NAHB: Domestic sawmills not keeping up with housing demand
Home builder association says the sawmill industry has pointed to labor challenges as a major reason for limited manufacturing.
The current output of domestic sawmills is not keeping pace with residential construction needs, the National Association of Home Builders (NAHB) reported.
According to the NAHB, mills have not been kept up with the needs of home builders since mid-2020. The result has been “unstainable gains” in home prices while housing inventory remains low and demand is strong due to low mortgage rates.
Citing data from the Bureau of Labor Statistics, sawmill employment is higher than a year ago. As of October 2021 — the most recent data available — sawmill employment was 90,100. This is a 2.4% increase from October 2020 and a net gain of 2,100 jobs. Residential construction employment has been up 4%, or 118,500 net jobs, over the same period.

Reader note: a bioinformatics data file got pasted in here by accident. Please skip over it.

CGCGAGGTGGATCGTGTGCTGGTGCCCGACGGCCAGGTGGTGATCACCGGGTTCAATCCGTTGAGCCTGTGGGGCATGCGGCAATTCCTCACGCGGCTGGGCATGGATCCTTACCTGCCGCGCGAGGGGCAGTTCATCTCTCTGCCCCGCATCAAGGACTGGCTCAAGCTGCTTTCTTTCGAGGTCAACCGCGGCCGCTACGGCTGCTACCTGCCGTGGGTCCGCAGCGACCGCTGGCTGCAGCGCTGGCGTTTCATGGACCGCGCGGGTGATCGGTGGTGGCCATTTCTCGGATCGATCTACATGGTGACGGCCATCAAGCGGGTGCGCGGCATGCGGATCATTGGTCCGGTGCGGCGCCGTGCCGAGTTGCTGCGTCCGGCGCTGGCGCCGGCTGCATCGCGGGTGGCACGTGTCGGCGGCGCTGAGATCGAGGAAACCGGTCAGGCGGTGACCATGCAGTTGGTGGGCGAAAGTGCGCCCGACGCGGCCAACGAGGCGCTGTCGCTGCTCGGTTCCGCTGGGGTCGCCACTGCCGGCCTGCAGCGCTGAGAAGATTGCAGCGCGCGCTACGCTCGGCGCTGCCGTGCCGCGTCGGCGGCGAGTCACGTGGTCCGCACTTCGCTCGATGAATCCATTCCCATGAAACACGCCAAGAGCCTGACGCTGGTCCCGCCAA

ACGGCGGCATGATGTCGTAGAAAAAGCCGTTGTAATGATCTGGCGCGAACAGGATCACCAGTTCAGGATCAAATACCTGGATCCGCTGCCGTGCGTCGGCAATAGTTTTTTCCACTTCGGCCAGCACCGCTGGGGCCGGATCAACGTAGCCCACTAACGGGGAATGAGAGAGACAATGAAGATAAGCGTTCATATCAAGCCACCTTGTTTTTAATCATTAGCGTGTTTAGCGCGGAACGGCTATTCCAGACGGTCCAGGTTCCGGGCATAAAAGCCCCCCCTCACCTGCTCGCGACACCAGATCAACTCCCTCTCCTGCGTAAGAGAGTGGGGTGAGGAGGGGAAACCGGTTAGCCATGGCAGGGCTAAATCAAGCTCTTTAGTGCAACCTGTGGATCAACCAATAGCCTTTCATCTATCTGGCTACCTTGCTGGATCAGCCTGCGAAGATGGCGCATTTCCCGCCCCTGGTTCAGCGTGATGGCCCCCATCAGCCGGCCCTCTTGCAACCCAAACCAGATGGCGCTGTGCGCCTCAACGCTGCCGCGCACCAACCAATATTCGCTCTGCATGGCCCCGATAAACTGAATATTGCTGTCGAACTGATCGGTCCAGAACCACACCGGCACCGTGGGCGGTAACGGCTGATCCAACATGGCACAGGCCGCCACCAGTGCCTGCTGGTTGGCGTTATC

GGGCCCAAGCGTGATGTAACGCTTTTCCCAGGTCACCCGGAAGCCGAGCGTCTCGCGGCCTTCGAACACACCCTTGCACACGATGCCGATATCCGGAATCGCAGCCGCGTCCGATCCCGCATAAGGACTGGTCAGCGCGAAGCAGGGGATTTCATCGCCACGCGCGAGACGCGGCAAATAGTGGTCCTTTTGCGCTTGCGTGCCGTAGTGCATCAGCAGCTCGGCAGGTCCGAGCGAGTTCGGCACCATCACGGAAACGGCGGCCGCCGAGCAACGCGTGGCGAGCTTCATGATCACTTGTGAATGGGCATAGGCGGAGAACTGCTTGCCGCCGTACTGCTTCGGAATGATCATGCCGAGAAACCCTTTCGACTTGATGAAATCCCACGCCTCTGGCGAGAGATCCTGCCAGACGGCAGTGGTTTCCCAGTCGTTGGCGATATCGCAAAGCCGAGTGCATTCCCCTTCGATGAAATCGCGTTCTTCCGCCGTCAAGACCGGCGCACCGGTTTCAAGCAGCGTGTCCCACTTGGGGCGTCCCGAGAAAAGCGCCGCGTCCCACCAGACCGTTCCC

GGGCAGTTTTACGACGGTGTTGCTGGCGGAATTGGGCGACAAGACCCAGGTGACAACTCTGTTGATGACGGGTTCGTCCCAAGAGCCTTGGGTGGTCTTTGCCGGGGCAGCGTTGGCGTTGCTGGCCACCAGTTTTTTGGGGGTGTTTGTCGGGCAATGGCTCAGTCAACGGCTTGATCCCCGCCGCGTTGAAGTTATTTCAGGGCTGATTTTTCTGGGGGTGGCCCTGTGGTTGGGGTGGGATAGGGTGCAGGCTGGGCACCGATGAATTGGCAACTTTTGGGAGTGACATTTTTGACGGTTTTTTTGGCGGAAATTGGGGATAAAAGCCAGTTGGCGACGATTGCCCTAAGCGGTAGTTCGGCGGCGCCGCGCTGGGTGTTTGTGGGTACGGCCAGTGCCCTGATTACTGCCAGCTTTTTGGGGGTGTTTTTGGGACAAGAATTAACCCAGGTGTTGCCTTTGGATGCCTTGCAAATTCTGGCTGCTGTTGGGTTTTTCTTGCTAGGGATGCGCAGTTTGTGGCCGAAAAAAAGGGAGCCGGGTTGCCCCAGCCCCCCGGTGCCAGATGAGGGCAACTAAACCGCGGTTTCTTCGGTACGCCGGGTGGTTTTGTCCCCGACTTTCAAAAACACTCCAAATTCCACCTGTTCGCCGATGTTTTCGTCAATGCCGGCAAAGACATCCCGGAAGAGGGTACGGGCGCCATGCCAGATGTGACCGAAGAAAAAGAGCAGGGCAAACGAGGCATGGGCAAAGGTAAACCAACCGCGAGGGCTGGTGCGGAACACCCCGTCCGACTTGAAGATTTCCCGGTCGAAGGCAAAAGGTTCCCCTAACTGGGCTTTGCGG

But the sawmill industry has pointed to labor challenges as a major reason for limited manufacturing, the association said.
The NAHB also reported that total sawmill output in 2020 was up 3.3% compared to 2019 because of a year-end upswing in production.
The increase continued over the first nine months of 2021 with output through September 3.1% higher than it was over the same period in 2020. Compared to 2019 output was just 1.6% higher, however.
The association says the 2020 increase in output was insufficient to keep up with the demand from residential construction, and this remained the case in 2021.